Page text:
Search Results for 'Mayo captain'
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A storming early second half performance from Ballintubber laid the foundations for their progress to this Sunday's Mayo senior football championship semi-final. Despite seeing Cillian O'Connor sent to the line with 15 minutes left for a second yellow card, Ballintubber were able to use all their experience to hold off their southern opponents down the home stretch and book a meeting with Claremorris in the final four.
Having a summer back at home, albeit studying for her final accountancy exams, was a great help to Mayo captain Sarah Tierney who had to head back to Dublin recently for work. But having football to take her mind of the study in the summer was something for which she was grateful. "I was sitting my final acountancy exams in the summer so I was home based which was great during the summer. I'm working in Deloitte in my second year there, it can tough going up and down for training. I found football a great release when I was studying whereas some of the others would have been just studying 12 hours a day."
Sligo are the only team on the minds of Mayo players and management as they prepare an assault on the 2017 Connacht championship against the Yeats County in MacHale Park on Sunday afternoon. Both Stephen Rochford and his captain Cillian O’Connor were quick to shoot down any notions of Mayo being talked up as Nestor or Sam Maguire cup contenders until those trophies were on the line in a given game. Until then the name of the game is entirely the opposition in front of them.
Newbridge made the long journey west of the Shannon in hope of being the first club to take a scalp at Mayo's impeccable league record. With nine wins out of nine there had been much talk of Mayo attaining their milestone of 10-in-a-row.
The start of the National Football League on Saturday evening will see thousands flock into MacHale Park to see the new season get under way properly. The league is often seen as time for guys to be given a chance to impress in the early rounds and stake their claim for a place later on in the year. But is this really the case?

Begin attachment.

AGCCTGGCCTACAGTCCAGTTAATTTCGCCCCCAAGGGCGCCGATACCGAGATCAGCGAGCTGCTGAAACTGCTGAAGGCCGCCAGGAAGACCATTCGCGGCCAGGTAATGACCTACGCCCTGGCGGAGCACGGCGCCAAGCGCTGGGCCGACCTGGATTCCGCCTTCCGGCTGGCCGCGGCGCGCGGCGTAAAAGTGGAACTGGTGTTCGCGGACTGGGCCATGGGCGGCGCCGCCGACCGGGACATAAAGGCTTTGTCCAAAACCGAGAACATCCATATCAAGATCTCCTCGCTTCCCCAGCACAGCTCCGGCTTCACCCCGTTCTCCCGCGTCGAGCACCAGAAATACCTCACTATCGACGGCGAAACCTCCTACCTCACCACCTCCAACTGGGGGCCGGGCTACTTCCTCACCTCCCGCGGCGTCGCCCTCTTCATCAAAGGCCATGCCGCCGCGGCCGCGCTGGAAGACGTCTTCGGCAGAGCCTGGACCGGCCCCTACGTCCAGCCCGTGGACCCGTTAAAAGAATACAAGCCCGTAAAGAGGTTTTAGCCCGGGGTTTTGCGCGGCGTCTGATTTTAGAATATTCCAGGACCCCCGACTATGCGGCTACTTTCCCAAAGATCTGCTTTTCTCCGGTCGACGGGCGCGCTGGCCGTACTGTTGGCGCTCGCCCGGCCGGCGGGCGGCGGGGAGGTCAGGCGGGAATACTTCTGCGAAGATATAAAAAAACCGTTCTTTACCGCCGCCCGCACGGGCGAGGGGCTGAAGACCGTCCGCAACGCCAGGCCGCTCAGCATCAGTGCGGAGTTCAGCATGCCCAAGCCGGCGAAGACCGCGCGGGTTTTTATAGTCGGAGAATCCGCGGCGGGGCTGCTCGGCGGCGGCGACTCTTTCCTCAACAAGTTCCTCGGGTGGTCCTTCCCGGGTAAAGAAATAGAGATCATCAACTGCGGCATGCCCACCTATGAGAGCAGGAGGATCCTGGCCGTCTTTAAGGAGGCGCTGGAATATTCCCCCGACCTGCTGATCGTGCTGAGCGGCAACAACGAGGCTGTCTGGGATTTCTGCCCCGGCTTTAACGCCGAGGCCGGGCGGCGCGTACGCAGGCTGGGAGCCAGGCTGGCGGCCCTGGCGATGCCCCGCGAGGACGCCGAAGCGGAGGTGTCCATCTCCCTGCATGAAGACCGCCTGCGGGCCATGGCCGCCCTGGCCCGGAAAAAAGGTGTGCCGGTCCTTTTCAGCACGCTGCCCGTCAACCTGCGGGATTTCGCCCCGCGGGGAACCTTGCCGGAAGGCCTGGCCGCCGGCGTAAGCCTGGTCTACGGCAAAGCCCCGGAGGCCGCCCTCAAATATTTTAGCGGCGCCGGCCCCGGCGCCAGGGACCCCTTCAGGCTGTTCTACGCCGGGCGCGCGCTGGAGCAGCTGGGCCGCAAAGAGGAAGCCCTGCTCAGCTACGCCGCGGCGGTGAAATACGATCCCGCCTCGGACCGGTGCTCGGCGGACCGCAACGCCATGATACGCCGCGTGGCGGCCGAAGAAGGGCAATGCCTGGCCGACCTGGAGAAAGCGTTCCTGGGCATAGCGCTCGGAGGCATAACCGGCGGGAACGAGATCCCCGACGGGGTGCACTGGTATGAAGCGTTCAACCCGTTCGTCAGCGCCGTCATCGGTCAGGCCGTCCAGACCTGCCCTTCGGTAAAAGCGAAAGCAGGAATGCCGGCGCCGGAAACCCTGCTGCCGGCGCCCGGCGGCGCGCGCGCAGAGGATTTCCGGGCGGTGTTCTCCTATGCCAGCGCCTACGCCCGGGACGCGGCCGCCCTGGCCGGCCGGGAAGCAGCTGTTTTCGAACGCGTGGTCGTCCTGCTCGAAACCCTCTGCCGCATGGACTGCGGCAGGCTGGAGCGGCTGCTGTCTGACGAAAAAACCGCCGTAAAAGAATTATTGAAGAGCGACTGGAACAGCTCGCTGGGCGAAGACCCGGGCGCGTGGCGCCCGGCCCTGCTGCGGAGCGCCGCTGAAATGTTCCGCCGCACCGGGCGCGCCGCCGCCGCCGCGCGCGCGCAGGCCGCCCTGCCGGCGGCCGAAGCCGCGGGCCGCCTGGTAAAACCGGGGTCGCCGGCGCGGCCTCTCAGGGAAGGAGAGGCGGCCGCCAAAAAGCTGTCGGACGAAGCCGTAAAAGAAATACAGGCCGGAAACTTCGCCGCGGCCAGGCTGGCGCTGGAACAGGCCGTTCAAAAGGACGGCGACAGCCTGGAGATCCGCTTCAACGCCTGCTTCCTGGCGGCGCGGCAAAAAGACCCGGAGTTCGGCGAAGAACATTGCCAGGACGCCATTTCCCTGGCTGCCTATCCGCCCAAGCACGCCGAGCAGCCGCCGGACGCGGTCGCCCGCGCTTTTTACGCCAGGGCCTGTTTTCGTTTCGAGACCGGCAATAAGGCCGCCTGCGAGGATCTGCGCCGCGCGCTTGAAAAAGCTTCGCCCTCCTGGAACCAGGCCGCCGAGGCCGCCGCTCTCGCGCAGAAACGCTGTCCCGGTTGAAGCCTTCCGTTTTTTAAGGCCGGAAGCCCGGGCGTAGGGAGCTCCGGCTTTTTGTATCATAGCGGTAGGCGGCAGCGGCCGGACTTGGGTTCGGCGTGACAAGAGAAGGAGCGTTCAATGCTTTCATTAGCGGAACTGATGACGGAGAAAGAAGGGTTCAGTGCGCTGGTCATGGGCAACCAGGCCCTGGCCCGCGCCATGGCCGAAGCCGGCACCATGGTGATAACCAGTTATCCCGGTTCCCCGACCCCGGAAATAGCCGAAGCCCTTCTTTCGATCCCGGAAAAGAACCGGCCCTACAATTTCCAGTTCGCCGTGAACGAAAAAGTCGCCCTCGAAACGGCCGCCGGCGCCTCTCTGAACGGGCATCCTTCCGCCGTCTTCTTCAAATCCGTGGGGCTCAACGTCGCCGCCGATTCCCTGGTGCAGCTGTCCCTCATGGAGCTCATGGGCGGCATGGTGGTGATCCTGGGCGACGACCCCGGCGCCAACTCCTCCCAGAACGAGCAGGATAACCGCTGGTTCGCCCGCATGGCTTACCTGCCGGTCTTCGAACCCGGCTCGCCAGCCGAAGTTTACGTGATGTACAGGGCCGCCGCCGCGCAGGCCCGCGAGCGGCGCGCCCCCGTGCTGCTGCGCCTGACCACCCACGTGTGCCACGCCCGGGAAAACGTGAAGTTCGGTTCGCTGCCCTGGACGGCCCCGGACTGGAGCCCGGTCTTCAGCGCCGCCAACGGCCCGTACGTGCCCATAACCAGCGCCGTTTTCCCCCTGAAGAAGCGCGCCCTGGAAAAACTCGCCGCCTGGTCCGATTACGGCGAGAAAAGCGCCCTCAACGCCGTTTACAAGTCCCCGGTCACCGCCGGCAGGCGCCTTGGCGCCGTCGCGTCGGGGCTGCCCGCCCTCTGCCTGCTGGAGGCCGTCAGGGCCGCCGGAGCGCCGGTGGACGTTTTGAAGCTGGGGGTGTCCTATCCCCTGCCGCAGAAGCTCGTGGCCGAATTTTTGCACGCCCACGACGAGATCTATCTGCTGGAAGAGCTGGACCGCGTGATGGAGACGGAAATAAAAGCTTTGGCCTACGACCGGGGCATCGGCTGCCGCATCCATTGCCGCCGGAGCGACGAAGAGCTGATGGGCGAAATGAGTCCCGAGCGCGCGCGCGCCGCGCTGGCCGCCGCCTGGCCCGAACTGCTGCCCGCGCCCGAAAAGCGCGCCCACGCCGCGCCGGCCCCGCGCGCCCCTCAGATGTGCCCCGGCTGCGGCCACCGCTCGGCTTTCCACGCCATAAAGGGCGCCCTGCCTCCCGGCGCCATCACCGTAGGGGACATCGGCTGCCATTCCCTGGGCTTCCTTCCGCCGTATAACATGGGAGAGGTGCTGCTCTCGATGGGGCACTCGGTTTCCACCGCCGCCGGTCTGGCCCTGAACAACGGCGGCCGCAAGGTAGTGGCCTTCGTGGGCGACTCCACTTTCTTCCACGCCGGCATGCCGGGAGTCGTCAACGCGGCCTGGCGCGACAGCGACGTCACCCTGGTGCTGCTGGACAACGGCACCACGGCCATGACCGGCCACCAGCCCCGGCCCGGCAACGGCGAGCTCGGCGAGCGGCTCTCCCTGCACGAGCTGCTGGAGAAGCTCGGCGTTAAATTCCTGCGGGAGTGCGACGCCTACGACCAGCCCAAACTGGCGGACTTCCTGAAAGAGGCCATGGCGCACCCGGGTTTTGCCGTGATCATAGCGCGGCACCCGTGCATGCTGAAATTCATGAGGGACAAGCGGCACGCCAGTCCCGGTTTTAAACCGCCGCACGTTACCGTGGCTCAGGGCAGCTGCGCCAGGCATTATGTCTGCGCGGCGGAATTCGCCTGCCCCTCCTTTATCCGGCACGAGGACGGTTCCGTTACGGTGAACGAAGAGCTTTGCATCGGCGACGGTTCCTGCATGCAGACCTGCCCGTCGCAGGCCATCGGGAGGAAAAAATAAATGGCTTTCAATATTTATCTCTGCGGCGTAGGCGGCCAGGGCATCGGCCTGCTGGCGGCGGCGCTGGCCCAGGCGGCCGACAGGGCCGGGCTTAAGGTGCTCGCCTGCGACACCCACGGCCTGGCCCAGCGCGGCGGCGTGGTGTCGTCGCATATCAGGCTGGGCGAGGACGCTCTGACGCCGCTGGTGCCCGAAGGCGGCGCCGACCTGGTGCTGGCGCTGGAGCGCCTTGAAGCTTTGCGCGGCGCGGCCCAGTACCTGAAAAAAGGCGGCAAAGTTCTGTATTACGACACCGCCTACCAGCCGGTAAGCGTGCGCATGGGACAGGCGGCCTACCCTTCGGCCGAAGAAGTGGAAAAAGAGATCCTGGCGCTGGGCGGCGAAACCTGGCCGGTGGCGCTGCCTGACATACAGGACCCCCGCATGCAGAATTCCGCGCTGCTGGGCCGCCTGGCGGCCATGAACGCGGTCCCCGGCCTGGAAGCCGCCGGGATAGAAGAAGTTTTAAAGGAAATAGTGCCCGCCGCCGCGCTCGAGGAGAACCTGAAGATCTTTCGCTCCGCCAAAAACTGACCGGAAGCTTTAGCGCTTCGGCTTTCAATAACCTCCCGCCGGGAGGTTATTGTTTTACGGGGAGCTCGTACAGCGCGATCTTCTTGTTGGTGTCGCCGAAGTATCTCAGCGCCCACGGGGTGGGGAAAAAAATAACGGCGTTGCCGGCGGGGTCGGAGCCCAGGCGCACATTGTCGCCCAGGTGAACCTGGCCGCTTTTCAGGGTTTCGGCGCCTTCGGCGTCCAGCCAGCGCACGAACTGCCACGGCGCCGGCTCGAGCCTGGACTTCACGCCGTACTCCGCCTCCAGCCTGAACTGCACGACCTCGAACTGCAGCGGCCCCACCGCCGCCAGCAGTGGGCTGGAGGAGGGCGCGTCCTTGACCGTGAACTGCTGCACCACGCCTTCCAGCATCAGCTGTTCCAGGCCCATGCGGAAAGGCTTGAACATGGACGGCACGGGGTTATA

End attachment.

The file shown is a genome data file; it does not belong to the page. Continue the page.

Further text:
It has been a busy few weeks for the Ballyhaunis hurlers and it is about to get busier again. On Sunday, they face into their fourth game in 14 days, having draw the Mayo Senior Hurling Championship final with Tooreen last Sunday week, before they eventually got the better of them in another Titanic encounter in Ballyhaunis last Sunday by just three points. They followed that up on Wednesday evening with a 1-12 to 0-9 win over Roscommon champions Oran in the semifinal of the Connacht Intermediate Championship in the Connacht GAA Centre of Excellence and now on this coming Sunday, they face Galway champions Ahascragh-Fohenagh in the final of that competition at 2pm in Athleague.
A player who scorers 2-14 deserves to be on the winning side, and that was the case for Mayo’s Cora Staunton on Sunday when her team ended a four-match losing streak to Galway in the Connacht Senior Ladies Football Championship final at MacHale Park.
After the historic high of climbing the steps of the Hogan Stand last Saturday afternoon and lifting the Nicky Rackard Cup, it's back to even more serious business tomorrow for the Mayo senior hurlers. Unlike the Christy Ring Cup, winning the competition does not guarantee you promotion to the next level of the senior hurling championship, so it's back on the road again for Mayo and a date with Derry in Ballinamore in Leitrim for the right to have a place in the draw for the Christy Ring Cup next season.
Families beckoned them over to the edge of the stand for photos to remember this day for ever, tears of joy were being wiped from eyes as the Mayo players tried to take in what had just happened on the field of battle.
Mayo got in and got out of London as expected winning by 2-16 to 0-9 without setting the world on fire. I was fully sure they would cover the 15 point handicap, but when you have an injury list as long as your arm you have to be satisfied they got the job done. I, like most of you, had to be content with listening to the game on the radio which was an unusual experience for me, you could almost sense the carnival atmosphere at the Irish TV grounds in Ruislip.